Guest Post by PlanetNL
PlanetNL36: A Market Value Estimate of the Muskrat Falls Project
Simple Calculations Reveal Hard Truths
Have you wondered what the $13.1B Muskrat Falls project would be worth if it were treated as a business that had to fairly compete on the wholesale energy market? Was it even worth the original cost estimate of $7.4B indicated by Nalcor at the time of sanction?
This post uses a simple economic analysis method useful for determining the fair market value of most any business or to determine if a project concept may be viable. The accuracy of the method mainly relies on inputting honest numbers.
This is the analysis Nalcor would not do and still refuses to acknowledge. You will see why.
|Newfoundland and Labrador Premier Danny Williams and N.S. Premier Darrell Dexter announced terms of a deal to develop Muskrat Falls project, November 18, 2010|
Step 1 – Establish the Fair Price of the Product
Electrical energy is a widely traded commodity of known worth. There is plenty of market data from other jurisdictions and within Nalcor itself that the typical wholesale price of electricity is 4 cents/KWh.
Nalcor Energy Marketing has been getting about that price for surplus Churchill Falls power for the past several years. It is that same market price Emera will pay to Nalcor (under the Energy Access Agreement) for energy over and above the 1.0 TWh block of zero-cost energy they were granted in exchange for their constructing the $1.58B Maritime Link.
The chart below is published by ISO-NE, the organization governing the New England electricity market. The chart shows that from 2008 to 2019, market prices have been trending lower. Advancements in the shale gas industry pushed wholesale electricity prices permanently downward after 2008 to about $40/MWh USD (which is the same as 4 c/KWh; at that time the Canadian dollar was at par). Since 2016, the price is closer to 3 c/KWh USD (4 c/KWh CDN) as wind power has come to dominate the market and set the price. Further reduction in average price is probable as more wind and solar capacity enter US markets: NE-ISO capacity auctions out to 2025 (not shown) have declined to record lows, providing evidence that over the next few years, the market price of energy is more than likely to decrease as well.
Below is data included in the 2020 Nalcor Virtual Annual Meeting slideshow on June 10. It appears Nalcor Energy Marketing is consistently underachieving on getting the market price. In another slide (not shown) for Q1/2021, they are indicating 4.1 c/KWh was achieved.
The 4 c/KWh assumption is reasonable but there is evidence of downside risk.Source:
Step 2 – Determine Gross Profit Margin Available to Pay Back Capital Costs
The Muskrat project is estimated to have 4.6 TWh of maximum energy available from the Soldiers Pond terminal station. At 4 c/KWh, the potential annual market revenue would be $184M. However, as Muskrat is handicapped by the 35-year agreement to supply Emera with 1.0 TWh of energy at zero charge, the expected revenue in this exercise is $144M.
All direct cost of goods sold must then be deducted from the revenue. The big charge here is operations and maintenance, presently estimated by Nalcor to be about $80M. Muskrat is also encumbered by provincial waterpower royalties estimated at $16M and Innu Benefit payments of $6M until 2050, a commitment that escalates to about $60M after 30 years. As the higher Innu benefits kick in at about the same time as the free energy period to Emera is set to expire, the two can be considered to offset each other. Subtracting the subtotal of $102M in operating expenses yields net annual cash flow of $42M.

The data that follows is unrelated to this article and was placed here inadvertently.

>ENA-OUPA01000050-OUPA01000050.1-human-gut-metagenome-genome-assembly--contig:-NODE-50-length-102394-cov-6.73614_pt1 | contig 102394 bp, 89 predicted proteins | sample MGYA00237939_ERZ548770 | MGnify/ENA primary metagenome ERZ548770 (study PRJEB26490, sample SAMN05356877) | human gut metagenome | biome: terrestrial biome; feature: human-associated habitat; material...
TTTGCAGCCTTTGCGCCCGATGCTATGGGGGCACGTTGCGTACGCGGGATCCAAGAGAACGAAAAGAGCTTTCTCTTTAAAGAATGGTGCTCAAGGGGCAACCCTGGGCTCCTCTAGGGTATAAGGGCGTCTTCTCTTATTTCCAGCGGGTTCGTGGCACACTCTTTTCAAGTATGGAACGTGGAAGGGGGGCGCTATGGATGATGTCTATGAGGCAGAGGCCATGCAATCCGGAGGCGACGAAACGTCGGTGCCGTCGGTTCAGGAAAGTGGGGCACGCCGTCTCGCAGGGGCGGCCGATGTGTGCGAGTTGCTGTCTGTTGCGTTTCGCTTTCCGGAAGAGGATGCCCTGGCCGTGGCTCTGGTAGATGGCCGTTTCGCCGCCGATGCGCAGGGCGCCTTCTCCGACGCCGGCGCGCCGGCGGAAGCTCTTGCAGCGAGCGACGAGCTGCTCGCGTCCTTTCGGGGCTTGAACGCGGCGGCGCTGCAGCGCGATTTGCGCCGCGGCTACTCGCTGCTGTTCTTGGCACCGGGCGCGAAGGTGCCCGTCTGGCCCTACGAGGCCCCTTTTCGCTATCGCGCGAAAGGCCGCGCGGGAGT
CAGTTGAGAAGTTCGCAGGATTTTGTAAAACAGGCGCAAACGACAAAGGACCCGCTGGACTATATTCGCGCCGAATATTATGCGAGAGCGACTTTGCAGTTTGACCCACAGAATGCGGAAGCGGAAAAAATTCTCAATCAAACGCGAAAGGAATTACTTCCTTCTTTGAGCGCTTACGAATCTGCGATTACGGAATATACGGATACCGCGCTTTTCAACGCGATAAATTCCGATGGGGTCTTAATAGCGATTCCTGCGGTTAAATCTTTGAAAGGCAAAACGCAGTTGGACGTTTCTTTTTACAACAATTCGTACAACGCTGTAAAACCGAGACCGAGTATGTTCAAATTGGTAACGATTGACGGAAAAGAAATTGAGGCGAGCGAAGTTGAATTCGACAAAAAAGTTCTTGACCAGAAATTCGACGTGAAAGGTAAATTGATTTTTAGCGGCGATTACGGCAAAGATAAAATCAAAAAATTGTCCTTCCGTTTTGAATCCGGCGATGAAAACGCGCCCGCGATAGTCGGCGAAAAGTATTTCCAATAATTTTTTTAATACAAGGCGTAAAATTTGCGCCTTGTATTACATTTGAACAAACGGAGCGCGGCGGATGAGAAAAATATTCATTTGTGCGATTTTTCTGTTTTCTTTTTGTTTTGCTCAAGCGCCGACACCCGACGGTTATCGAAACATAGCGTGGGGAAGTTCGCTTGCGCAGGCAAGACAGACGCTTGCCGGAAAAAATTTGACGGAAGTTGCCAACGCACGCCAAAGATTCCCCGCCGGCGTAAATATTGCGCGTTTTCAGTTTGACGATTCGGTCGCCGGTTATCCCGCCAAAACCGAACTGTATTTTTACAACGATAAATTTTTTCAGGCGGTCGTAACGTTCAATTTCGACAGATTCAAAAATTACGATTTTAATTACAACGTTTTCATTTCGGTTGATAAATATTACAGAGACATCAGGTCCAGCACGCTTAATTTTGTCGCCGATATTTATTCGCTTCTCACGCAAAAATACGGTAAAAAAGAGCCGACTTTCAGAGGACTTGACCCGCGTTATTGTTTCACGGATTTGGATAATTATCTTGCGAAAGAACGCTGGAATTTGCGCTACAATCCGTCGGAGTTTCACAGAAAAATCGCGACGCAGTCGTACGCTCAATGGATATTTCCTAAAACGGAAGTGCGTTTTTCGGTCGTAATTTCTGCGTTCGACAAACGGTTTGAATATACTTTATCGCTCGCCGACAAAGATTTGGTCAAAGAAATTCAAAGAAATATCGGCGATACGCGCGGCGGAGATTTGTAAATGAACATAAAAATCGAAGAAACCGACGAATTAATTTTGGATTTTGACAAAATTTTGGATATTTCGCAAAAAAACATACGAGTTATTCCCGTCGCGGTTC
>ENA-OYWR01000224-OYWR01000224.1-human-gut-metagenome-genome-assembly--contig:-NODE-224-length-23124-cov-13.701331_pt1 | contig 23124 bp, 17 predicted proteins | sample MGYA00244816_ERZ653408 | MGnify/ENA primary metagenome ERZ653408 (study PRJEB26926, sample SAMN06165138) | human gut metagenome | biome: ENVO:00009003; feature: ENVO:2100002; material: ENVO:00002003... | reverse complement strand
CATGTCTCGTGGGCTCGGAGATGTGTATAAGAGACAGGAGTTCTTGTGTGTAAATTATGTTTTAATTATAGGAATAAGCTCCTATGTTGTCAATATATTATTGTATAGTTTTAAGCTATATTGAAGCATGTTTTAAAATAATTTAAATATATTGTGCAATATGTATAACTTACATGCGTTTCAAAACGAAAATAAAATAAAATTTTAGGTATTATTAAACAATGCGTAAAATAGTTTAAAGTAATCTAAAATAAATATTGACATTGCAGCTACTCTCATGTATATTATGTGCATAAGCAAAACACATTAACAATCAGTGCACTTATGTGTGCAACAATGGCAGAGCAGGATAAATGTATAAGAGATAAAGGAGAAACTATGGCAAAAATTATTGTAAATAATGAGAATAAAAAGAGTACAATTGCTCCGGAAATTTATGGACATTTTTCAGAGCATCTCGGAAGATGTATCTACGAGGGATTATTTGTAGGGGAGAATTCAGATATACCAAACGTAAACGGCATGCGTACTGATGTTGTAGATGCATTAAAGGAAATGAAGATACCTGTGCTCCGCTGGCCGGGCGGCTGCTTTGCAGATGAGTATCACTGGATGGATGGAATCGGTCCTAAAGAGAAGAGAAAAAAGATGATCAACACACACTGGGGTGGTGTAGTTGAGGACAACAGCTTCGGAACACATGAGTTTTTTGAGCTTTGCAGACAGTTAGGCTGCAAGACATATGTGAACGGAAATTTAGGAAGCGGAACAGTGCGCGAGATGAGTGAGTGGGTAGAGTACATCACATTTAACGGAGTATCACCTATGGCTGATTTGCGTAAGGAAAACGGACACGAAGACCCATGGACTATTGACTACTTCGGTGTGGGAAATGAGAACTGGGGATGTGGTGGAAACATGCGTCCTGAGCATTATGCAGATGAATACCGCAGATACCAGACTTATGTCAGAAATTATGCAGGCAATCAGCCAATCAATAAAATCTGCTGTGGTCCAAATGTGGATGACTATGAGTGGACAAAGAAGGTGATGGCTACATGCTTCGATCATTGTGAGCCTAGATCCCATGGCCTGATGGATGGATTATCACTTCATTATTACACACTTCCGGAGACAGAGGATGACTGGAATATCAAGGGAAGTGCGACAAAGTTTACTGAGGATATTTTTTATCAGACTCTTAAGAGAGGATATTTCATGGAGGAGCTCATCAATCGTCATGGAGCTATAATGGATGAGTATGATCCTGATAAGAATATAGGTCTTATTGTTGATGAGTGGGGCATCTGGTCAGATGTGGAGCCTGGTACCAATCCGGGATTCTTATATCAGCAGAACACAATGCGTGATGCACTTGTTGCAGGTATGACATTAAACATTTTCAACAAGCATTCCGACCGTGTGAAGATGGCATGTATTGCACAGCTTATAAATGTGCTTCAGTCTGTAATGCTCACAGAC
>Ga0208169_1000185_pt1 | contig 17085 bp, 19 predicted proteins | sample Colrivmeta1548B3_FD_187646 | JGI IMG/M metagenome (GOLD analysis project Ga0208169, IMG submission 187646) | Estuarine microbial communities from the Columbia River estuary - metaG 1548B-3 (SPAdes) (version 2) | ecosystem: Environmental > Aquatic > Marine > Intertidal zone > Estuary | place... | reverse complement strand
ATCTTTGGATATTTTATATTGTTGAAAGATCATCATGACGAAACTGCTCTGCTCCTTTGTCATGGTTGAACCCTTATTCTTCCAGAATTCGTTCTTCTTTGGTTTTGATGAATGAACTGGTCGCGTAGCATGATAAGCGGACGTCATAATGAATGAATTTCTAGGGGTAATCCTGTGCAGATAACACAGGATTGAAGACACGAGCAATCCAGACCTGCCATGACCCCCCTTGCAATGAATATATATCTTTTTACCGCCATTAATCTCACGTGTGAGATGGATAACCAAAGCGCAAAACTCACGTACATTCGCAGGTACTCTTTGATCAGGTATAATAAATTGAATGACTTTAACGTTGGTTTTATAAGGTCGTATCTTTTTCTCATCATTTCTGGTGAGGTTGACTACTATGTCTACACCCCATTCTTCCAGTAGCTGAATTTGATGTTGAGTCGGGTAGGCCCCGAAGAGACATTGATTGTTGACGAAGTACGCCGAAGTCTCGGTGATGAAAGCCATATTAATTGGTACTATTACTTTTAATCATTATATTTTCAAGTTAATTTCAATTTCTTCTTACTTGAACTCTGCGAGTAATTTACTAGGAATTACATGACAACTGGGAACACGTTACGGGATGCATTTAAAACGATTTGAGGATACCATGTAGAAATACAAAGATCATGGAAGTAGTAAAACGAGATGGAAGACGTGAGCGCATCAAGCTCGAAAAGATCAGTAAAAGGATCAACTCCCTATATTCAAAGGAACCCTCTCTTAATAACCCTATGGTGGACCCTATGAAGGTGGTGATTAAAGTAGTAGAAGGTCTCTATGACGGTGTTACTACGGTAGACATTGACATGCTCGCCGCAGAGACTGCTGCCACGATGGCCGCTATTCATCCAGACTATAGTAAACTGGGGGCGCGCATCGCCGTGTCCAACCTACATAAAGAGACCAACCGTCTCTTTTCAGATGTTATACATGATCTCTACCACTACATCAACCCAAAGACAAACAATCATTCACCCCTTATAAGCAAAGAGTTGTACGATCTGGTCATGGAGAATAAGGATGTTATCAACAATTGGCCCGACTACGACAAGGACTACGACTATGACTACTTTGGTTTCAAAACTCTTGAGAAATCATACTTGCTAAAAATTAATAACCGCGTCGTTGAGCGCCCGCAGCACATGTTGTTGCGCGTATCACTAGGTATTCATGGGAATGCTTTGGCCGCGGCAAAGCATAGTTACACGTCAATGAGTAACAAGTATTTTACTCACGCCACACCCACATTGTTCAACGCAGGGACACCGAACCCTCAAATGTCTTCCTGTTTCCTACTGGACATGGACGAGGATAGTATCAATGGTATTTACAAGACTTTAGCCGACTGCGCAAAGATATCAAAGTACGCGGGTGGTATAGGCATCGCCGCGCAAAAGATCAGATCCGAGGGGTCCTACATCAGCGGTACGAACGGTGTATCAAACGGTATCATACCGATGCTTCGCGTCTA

There are three major risks that could seriously impact the net cash flow projection. First is wholesale market price erosion as covered in the previous section. Another is higher O&M costs as Nalcor once estimated that cost to be over 30% higher – confidence in the current estimate may be shaky. The last is system reliability as even minor repairs on such a costly large-scale project, could cost tens of millions while serious events would wipe out many years of net cash flow. Besides the cost of unanticipated repairs, failure to deliver energy during outages would also impact sales revenue.
Step 3 – Establish the Required Rate of Return and Depreciation Rate
Rate of return includes consideration of debt, equity and risk all rolled into one number. In 2012, during the Muskrat review at the Public Utilities Board, Nalcor planned for 8% return and that figure will be used in this analysis.
Crown corporations put little value on risk as they can always turn to their government shareholder to provide more cash when troubles arise. The Federal Loan Guarantee lowered the debt cost and the current overall rate of return target at the utility is well below 6% as bond rates have fallen in recent years.
By comparison, private businesses demand higher return levels to compensate for risk. Suncor targets 9% in its offshore holdings and Equinor, in recently discussing the Bay du Nord project, stated it will only pursue projects capable of at least 20% return.
While 8% is a bit high for utilities these days, Muskrat’s risk profile warrants at least that bit extra.
Depreciation is the gradual loss of asset value and is accounted for as a current cost. It allows the equivalent of a rental cost to be added to operations cost. Nalcor is using the 50-year term typical for hydro projects resulting in an annual depreciation charge of 2% of total capital cost.
The combined 8% rate of return with 2% depreciation is 10%.
Step 4 – A Basic Math Calculation